One of BMW’s classic body design themes is to put the wheels well towards the ends of the car. It gives what designers call a ‘strong stance’ – the car seems to be hugging the road. But the Vision Next 100’s bodywork is pulled down to cover the wheels, to reduce air turbulence and drag. Which is all very well in a straight line, but what happens when the front wheels need to steer? Step forward another innovation, called ‘Alive Geometry’.
Some 800 moving triangles are set into the car’s surfaces, mainly on the front wings and the instrument panel. By opening and closing, they enable the skin to change shape and contour. So it can stretch over the front wheels as they turn.
Inside the car, the same material covers the dashboard. As the triangles open, they reveal a lower layer coloured red. This is what BMW calls a ‘preconscious signalling device’ in the occupants’ peripheral vision. In Ease mode, the triangles subtly prepare the passengers if the car is about to brake or turn, moving in a Mexican wave across the dashboard. Passengers would brace themselves almost without thinking. Sounds like a worthwhile remedy for car sickness. In Boost mode, if a danger is coming up, a wave of red spreads across like a gesture towards the hazard.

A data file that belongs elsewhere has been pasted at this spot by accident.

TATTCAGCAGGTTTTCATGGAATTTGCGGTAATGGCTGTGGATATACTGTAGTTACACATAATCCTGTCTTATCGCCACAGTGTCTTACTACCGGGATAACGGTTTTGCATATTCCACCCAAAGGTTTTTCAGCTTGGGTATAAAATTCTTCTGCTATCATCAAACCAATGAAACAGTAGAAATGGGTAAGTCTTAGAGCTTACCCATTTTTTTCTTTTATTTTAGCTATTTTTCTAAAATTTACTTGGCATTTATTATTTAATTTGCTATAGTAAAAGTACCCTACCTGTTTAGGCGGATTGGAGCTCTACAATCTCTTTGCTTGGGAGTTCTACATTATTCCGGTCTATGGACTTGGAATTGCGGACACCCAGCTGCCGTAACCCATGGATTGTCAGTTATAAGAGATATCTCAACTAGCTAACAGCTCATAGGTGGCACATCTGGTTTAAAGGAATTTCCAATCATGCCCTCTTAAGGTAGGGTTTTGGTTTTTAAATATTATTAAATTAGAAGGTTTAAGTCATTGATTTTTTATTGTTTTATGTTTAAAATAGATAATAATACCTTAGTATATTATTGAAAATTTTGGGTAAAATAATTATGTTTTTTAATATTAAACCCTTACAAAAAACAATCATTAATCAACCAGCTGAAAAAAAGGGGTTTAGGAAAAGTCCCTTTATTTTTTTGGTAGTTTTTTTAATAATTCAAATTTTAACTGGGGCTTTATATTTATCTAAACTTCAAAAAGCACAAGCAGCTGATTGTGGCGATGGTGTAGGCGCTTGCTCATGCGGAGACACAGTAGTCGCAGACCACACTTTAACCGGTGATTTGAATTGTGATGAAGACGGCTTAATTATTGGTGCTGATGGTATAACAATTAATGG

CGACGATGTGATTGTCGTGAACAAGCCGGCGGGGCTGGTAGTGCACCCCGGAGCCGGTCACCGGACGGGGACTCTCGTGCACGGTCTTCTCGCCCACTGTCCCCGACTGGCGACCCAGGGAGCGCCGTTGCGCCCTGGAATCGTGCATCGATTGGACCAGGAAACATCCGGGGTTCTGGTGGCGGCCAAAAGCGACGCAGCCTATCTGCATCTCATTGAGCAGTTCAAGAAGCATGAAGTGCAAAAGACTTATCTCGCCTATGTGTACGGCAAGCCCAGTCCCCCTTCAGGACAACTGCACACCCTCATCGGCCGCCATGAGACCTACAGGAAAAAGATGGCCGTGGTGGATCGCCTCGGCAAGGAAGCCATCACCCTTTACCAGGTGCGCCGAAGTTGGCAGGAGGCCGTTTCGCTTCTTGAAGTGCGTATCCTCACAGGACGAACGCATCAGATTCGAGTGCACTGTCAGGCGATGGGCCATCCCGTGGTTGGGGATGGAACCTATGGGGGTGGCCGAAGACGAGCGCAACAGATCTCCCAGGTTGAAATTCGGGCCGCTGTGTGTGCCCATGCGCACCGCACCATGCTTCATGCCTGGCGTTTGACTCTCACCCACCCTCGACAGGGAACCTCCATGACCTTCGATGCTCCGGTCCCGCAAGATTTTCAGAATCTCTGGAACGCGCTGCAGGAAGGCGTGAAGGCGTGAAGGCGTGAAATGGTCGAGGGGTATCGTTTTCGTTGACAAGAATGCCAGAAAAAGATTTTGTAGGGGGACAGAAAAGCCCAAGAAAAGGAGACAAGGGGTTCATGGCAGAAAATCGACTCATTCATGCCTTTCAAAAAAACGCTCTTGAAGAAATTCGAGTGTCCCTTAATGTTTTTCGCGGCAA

BMW admits that something like Alive Geometry is still a long way from reality. To be produced, it would probably need what engineers call ‘4D printing’. In 3D printing the shape of an object is printed up to match a digital model, in a uniform material. For the fourth dimension, the printed piece would be made from multiple materials, giving scope for active, even intelligent, parts.
The car has very few physical controls. Instead, cameras read the position of your hand and fingers, so you can control the car’s features and menus by gestures – pinching and swiping in mid-air. Gesture control is already available on BMW’s 7-series saloon, although it has a limited vocabulary so far.